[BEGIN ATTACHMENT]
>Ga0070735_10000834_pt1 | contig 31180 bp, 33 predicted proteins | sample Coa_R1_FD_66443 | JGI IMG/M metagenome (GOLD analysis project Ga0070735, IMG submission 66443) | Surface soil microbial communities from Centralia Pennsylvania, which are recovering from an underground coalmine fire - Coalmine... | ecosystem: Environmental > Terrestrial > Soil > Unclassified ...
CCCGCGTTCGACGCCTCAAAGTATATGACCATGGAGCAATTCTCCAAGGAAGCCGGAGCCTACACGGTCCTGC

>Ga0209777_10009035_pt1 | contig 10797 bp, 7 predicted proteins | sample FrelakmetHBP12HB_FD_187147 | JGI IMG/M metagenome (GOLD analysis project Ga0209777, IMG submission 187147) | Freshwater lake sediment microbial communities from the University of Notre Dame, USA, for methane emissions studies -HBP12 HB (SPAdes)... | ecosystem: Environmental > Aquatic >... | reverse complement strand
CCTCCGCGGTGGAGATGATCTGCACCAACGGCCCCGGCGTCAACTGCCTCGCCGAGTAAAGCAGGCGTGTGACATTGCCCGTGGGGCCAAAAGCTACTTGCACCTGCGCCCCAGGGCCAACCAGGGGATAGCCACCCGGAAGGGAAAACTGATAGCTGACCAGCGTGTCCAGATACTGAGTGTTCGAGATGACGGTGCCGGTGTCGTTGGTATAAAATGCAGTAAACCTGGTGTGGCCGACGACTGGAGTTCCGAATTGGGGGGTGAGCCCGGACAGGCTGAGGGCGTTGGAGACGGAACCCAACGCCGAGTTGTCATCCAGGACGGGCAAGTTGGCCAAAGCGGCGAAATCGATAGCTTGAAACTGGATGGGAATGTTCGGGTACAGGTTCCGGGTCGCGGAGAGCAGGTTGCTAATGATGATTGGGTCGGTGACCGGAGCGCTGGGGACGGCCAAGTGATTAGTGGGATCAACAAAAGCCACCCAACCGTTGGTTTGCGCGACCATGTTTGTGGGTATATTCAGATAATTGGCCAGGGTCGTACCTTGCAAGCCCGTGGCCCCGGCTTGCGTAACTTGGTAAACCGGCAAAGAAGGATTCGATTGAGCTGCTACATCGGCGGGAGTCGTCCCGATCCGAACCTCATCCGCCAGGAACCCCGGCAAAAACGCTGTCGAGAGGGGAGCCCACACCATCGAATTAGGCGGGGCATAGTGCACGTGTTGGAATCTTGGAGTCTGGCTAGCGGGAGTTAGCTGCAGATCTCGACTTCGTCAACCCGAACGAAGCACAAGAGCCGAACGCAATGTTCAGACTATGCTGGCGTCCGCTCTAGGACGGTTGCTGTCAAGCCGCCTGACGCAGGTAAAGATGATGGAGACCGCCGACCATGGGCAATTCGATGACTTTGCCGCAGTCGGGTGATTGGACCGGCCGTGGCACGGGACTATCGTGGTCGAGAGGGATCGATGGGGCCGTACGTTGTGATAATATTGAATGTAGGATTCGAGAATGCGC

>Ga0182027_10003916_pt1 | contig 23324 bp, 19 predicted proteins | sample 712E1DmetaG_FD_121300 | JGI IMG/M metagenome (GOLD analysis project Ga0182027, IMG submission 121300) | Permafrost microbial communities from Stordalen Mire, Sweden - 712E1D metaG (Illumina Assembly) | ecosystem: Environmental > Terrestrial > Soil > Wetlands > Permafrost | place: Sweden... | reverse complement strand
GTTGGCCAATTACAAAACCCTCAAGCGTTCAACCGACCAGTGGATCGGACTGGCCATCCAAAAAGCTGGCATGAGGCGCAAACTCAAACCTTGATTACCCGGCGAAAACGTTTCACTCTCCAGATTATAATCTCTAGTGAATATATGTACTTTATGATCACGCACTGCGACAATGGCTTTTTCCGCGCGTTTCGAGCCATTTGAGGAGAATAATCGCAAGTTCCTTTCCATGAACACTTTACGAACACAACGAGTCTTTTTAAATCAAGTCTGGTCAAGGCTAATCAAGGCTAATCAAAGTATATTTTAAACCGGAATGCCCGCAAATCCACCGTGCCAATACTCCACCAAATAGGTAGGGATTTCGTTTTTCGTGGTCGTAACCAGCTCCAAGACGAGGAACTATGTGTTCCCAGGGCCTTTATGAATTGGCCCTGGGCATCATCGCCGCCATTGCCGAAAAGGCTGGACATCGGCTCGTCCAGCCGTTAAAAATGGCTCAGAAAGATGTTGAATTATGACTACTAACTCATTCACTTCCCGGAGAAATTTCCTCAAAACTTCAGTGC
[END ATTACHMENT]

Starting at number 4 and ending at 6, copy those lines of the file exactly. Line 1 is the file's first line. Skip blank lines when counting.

CCTCCGCGGTGGAGATGATCTGCACCAACGGCCCCGGCGTCAACTGCCTCGCCGAGTAAAGCAGGCGTGTGACATTGCCCGTGGGGCCAAAAGCTACTTGCACCTGCGCCCCAGGGCCAACCAGGGGATAGCCACCCGGAAGGGAAAACTGATAGCTGACCAGCGTGTCCAGATACTGAGTGTTCGAGATGACGGTGCCGGTGTCGTTGGTATAAAATGCAGTAAACCTGGTGTGGCCGACGACTGGAGTTCCGAATTGGGGGGTGAGCCCGGACAGGCTGAGGGCGTTGGAGACGGAACCCAACGCCGAGTTGTCATCCAGGACGGGCAAGTTGGCCAAAGCGGCGAAATCGATAGCTTGAAACTGGATGGGAATGTTCGGGTACAGGTTCCGGGTCGCGGAGAGCAGGTTGCTAATGATGATTGGGTCGGTGACCGGAGCGCTGGGGACGGCCAAGTGATTAGTGGGATCAACAAAAGCCACCCAACCGTTGGTTTGCGCGACCATGTTTGTGGGTATATTCAGATAATTGGCCAGGGTCGTACCTTGCAAGCCCGTGGCCCCGGCTTGCGTAACTTGGTAAACCGGCAAAGAAGGATTCGATTGAGCTGCTACATCGGCGGGAGTCGTCCCGATCCGAACCTCATCCGCCAGGAACCCCGGCAAAAACGCTGTCGAGAGGGGAGCCCACACCATCGAATTAGGCGGGGCATAGTGCACGTGTTGGAATCTTGGAGTCTGGCTAGCGGGAGTTAGCTGCAGATCTCGACTTCGTCAACCCGAACGAAGCACAAGAGCCGAACGCAATGTTCAGACTATGCTGGCGTCCGCTCTAGGACGGTTGCTGTCAAGCCGCCTGACGCAGGTAAAGATGATGGAGACCGCCGACCATGGGCAATTCGATGACTTTGCCGCAGTCGGGTGATTGGACCGGCCGTGGCACGGGACTATCGTGGTCGAGAGGGATCGATGGGGCCGTACGTTGTGATAATATTGAATGTAGGATTCGAGAATGCGC

>Ga0182027_10003916_pt1 | contig 23324 bp, 19 predicted proteins | sample 712E1DmetaG_FD_121300 | JGI IMG/M metagenome (GOLD analysis project Ga0182027, IMG submission 121300) | Permafrost microbial communities from Stordalen Mire, Sweden - 712E1D metaG (Illumina Assembly) | ecosystem: Environmental > Terrestrial > Soil > Wetlands > Permafrost | place: Sweden... | reverse complement strand
GTTGGCCAATTACAAAACCCTCAAGCGTTCAACCGACCAGTGGATCGGACTGGCCATCCAAAAAGCTGGCATGAGGCGCAAACTCAAACCTTGATTACCCGGCGAAAACGTTTCACTCTCCAGATTATAATCTCTAGTGAATATATGTACTTTATGATCACGCACTGCGACAATGGCTTTTTCCGCGCGTTTCGAGCCATTTGAGGAGAATAATCGCAAGTTCCTTTCCATGAACACTTTACGAACACAACGAGTCTTTTTAAATCAAGTCTGGTCAAGGCTAATCAAGGCTAATCAAAGTATATTTTAAACCGGAATGCCCGCAAATCCACCGTGCCAATACTCCACCAAATAGGTAGGGATTTCGTTTTTCGTGGTCGTAACCAGCTCCAAGACGAGGAACTATGTGTTCCCAGGGCCTTTATGAATTGGCCCTGGGCATCATCGCCGCCATTGCCGAAAAGGCTGGACATCGGCTCGTCCAGCCGTTAAAAATGGCTCAGAAAGATGTTGAATTATGACTACTAACTCATTCACTTCCCGGAGAAATTTCCTCAAAACTTCAGTGC